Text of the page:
Cause and Effect

Congress and the Obama administration are treating the effect of the rising cost of health care instead of the cause. Treating the effect doesn’t solve problems. For example, if there is a hole in a roof, no matter how often the water is dried and how elaborate the drying method, when it rains, water will always fall onto the floor until the hole is patched.

First, anyone, who believes another government health care program will save money, should accept offers to buy the Brooklyn Bridge and the Island of Manhattan. The basic causes of the increasing health care costs are the inability of insurance carriers to cross state lines, frivolous law suits, and health systems where costs are paid by third parties.

Limiting insurance carriers to one state reduces of the number of companies seeking this business. Competition among all of the health insurance companies would reduce the cost of their premiums.

Frivolous law suits against physicians for malpractice is another reason that health care is expensive. Doctors order unneeded tests and procedures in order to prevent or minimize any litigation. These additional unnecessary tests and procedures significantly add to the cost of health care. These frivolous cases have other consequences affecting the medical profession. Malpractice suits have made the premiums for medical insurance so high that it is reducing the number of practicing doctors. Many physicians, especially specialists, have abandoned their practices. Medicine is no longer a profession that is attractive newcomers. New doctors, in training, avoid critical specialties causing shortages in these important fields of medicine.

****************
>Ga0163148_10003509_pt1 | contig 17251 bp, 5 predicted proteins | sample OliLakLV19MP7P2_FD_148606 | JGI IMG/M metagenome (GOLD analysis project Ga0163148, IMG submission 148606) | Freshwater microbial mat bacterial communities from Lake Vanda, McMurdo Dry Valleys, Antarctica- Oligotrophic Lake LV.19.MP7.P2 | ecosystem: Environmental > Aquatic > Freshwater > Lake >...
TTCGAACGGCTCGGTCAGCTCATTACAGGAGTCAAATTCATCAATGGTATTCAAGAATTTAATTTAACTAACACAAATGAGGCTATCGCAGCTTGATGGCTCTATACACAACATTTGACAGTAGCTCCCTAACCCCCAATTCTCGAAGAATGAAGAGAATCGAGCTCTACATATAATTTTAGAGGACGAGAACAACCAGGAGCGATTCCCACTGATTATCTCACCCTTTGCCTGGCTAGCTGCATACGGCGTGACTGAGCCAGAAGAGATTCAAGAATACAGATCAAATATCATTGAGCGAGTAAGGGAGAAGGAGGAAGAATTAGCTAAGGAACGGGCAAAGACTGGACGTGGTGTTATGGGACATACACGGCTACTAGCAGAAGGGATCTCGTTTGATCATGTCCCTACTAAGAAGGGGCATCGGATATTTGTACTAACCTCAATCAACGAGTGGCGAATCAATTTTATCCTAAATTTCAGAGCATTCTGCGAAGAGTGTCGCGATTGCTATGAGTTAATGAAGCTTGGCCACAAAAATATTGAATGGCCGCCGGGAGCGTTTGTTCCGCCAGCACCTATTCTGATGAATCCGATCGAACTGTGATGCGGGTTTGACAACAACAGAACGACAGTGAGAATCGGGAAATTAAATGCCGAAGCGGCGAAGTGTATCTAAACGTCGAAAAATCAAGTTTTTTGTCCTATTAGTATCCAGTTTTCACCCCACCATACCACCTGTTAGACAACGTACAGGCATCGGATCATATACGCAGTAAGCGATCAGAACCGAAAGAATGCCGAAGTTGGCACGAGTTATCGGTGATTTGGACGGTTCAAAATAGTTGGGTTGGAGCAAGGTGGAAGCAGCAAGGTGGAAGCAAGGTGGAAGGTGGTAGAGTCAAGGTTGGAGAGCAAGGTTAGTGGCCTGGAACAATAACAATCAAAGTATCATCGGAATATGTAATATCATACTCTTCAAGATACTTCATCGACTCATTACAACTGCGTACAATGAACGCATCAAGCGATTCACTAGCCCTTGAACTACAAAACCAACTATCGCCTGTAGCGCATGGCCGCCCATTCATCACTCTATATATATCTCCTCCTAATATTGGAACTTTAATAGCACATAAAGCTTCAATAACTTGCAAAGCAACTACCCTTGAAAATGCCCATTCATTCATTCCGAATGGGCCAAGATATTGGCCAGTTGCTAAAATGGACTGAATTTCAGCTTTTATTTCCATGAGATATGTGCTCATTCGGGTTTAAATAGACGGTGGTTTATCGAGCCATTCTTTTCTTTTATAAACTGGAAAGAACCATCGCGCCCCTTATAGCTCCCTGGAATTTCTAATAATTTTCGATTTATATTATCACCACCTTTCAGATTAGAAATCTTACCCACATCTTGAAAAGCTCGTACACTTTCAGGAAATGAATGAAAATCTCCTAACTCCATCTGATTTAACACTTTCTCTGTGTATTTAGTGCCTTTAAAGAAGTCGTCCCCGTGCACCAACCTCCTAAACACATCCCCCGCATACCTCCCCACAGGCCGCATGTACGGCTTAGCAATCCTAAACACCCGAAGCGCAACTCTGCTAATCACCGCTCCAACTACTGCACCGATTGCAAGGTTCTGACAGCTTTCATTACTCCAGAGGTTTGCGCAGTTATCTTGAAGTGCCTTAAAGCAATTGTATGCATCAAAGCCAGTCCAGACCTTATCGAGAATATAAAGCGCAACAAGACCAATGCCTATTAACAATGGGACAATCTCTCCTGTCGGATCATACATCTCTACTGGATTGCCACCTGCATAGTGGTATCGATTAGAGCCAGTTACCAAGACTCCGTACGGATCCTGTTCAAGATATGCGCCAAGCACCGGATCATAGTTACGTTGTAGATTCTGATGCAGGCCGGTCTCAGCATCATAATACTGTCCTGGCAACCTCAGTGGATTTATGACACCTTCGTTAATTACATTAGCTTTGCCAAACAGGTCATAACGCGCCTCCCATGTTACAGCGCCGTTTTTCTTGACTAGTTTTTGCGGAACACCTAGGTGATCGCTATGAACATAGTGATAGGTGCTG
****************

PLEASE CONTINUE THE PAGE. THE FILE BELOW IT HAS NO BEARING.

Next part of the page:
Health care costs continue to rise because of Medicare and Medicaid. There are tremendous annual losses through errors and fraud as a result of the lack of proper oversight. These skewed systems, where Medicare and Medicaid, third parties, pay medical bills make costs skyrocket for they remove the motivation for patients to be frugal.

National Health Care programs that are currently being proposed, in a confusing number of bills, will fail to reduce the cost of health care because they address the effects rather than the causes. Actually, this new program will increase medical costs.

There are many Americans included in the 15% of people without health insurance, who voluntarily refuse to seek this protection. The remaining lesser percentage of individuals, who truly can’t afford health insurance, could get the coverage in a subsidized plan, easily paid for by the savings of changing the present health care system.

Making health insurance available from all of the insurance companies in the country, limiting or punishing frivolous malpractice suits, and eliminating third party payment of health costs could easily solve the escalating expense of health care.

For further information, read “Election Hangover” a nonpartisan, unbiased book that presents a complete overview of our government with practical suggestions for reform. This book is available on and

Art Woodrow


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